Wednesday, November 23, 2011

Happy Thanksgiving Fellow Food-Lovers!

You gonna eats me?

Thanksgiving Day is tomorrow! I’m sure everyone is just as excited as I am, writhing in anticipation over filling your belly with the traditional turkey-day spread---cornbread stuffing, green bean casserole, candied yams, apple and pumpkin pie, perhaps a juicy baked ham… I’m drooling a bit. Just make sure you wear your stretchy pants so there aren’t any embarrassing rips, tears, or flying buttons.

This holiday is about giving thanks for all of the blessings we have in our lives. Let us remember to be thankful that we have a roof over our heads and plenty of food to feed the family. There are, of course, folks out there who struggle to put food on the table and will need help from generous hearts. If you happen to be doing some last minute Thanksgiving grocery shopping, pick up a few items to donate to your local food pantry.

Through a daily newsletter that I receive from the American Dietetic Association (soon to be renamed the Academy of Nutrition and Dietetics) I found an article about making healthier donations to the food bank, and I felt compelled to share this information with you. In a previous blog titled “I’m Back, BAYBEE!” I discussed the difficulties of eating healthy on a budget. Processed foods are cheap, but can be high in sodium, fat, and calories. The author of the article made a great point: make sure you donate food items that you would serve to your own family.

Usually when we think of food bank donations, we think of large cardboard boxes filled with random grocery store items, but did you know you can also donate cash? Last year, the Student Dietetic Association at Texas Woman’s University through their annual 5k walk/fun run Pioneer Pace donated nearly $2,000 to the TWU Food Pantry. Monetary donations allow the food pantry to purchase the items that they know are in high demand, or that they need to restock. Every dollar counts and a $10-15 donation can go a long way.

So this Thursday, give thanks for food, family, and football! Oh, and don’t forget to THANK those who prepared the meal because it takes an entire day to cook a dinner that you can devour in less than five minutes. :-)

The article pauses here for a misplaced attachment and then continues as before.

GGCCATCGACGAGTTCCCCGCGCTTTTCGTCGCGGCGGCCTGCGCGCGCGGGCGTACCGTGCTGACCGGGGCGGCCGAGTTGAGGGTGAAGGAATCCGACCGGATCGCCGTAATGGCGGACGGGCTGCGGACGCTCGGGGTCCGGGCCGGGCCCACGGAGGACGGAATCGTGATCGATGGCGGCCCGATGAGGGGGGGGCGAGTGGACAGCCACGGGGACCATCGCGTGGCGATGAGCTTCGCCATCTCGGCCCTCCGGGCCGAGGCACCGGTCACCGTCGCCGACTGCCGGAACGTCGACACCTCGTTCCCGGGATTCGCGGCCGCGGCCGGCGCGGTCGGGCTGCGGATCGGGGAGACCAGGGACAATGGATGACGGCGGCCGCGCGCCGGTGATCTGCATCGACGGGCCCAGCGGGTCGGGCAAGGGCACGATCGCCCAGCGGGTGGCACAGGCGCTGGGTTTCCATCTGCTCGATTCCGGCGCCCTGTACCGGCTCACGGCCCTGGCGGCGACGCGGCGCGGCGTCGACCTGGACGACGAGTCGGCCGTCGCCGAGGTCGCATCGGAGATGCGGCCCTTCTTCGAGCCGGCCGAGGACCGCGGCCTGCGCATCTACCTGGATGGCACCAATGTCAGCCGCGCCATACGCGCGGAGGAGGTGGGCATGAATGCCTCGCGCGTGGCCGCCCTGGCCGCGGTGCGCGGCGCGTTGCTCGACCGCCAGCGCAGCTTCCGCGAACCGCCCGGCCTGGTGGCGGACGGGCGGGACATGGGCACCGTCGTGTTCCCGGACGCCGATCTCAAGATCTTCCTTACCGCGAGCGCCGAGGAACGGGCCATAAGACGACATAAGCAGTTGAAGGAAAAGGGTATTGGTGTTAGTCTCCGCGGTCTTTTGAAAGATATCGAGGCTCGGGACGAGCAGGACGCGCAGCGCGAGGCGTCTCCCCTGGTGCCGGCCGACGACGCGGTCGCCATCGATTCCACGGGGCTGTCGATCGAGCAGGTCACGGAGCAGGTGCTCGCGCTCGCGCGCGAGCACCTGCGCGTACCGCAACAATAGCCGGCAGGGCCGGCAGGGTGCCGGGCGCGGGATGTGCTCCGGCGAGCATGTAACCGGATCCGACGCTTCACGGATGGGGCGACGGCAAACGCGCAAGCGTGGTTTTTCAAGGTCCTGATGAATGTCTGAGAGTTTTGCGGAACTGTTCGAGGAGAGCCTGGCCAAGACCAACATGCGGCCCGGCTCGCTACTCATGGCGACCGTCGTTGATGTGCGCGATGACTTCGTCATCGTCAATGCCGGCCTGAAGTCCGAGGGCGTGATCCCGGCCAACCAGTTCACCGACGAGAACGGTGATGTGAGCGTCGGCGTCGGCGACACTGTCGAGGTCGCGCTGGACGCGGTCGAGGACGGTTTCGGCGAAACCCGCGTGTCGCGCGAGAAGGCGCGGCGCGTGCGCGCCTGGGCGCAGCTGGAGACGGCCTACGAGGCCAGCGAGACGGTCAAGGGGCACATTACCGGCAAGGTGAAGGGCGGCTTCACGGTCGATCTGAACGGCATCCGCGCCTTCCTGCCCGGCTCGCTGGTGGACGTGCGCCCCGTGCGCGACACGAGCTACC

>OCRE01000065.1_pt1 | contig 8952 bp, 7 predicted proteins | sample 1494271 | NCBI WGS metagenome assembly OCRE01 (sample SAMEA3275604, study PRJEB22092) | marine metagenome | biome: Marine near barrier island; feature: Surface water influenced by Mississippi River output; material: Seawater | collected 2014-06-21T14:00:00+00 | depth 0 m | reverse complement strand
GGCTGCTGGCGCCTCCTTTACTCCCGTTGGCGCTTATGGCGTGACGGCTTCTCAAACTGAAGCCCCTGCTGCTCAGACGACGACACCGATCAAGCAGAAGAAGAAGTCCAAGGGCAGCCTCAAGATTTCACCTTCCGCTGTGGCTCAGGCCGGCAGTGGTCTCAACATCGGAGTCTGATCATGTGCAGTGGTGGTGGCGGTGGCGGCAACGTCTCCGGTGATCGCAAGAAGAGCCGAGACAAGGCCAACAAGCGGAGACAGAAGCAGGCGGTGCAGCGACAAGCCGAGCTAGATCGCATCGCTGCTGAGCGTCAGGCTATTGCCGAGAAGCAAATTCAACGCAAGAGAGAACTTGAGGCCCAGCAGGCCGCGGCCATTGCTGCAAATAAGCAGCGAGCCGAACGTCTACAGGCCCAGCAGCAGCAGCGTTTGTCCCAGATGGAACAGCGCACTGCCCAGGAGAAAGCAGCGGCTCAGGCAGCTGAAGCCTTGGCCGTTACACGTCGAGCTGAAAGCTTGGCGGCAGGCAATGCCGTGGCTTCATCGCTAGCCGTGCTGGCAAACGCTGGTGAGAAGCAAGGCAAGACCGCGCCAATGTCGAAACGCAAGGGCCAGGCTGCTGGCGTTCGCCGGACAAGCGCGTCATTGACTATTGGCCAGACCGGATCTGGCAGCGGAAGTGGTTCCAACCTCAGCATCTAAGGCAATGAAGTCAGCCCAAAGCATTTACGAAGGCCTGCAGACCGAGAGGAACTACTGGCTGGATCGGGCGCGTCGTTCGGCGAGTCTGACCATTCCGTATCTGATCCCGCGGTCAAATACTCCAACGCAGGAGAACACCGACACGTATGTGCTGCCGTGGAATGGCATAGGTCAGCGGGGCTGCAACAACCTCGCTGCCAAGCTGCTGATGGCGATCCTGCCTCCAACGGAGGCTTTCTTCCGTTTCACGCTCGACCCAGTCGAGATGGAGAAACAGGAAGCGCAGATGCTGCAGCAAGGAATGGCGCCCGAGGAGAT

Here is a link to the article about healthier donation options: USA Today

Sunday, November 20, 2011

Pizza, Now Available in the Produce Section!

Photo from
I can see the headlines now: Vegetable Consumption at an all time high! Getting your 5 or more servings of fruits and vegetables has been made easy now that Congress has declared two tablespoons of tomato sauce equivalent to one serving of vegetables. Where can one find tomato sauce within the school lunch spread? Pizza! Let us set aside the fact that most school lunch pizzas are processed foods high in calories, refined carbohydrates, sodium, fat, and are often accompanied by a side of French fries.

It has been over a decade since I have had to consume lunch in a school cafeteria regularly, but pizza has always been the talk of the tray line. If you weren't purchasing a la carte items such as chips, snack cakes, and sodas, then you wouldn't be caught DEAD getting the meatloaf and green beans. Pizza and fries with chocolate milk seemed to be the only respectable option amongst your peers. Forgive me if my school lunch experience is a far cry from yours, dear reader. Perhaps you attended an avant-garde private school?

So what is so wrong with sending the message that pizza is a vegetable? Unless the slice is piled high with spinach, onions, bell peppers, and artichokes--eating a slice of cheese and pepperoni pizza will not give you the same benefits as eating fresh, whole foods. I'm not totally against tomato sauce, it is high in lycopene--a pigment and phytochemical found in tomatoes that has been shown to reduce the risk of cancer (namely prostate cancer) and it's yummy. Without it, spaghetti dinners wouldn't be the same. My fear is that by Congress fixing a problem simply by putting sheep's clothing on a wolf, public school students will continue to displace actual vegetables with foods that are energy, rather than nutrient dense.

Parents, here is where you come in. Set an example for your mini-me's by being a food model. No, don't wear the fruits and veggies--eat them! If your children see that you enjoy broccoli or Brussels sprouts, they are more likely to give them a try. Even better, let them pick out the accompanying vegetable with dinner and allow them to help you prepare it. I got a group of kids to try squash and zucchini in their quesadillas because they rinsed them, chopped them up and sauteed them. The kids were open to trying it because they made it! Whenever possible, pack your child's lunch. You can find great tips on the American Dietetic Association website for packing healthy lunches.

Until next time my fellow foodies, I've got to go--- the vegetable delivery guy from Pappa John's is at the door!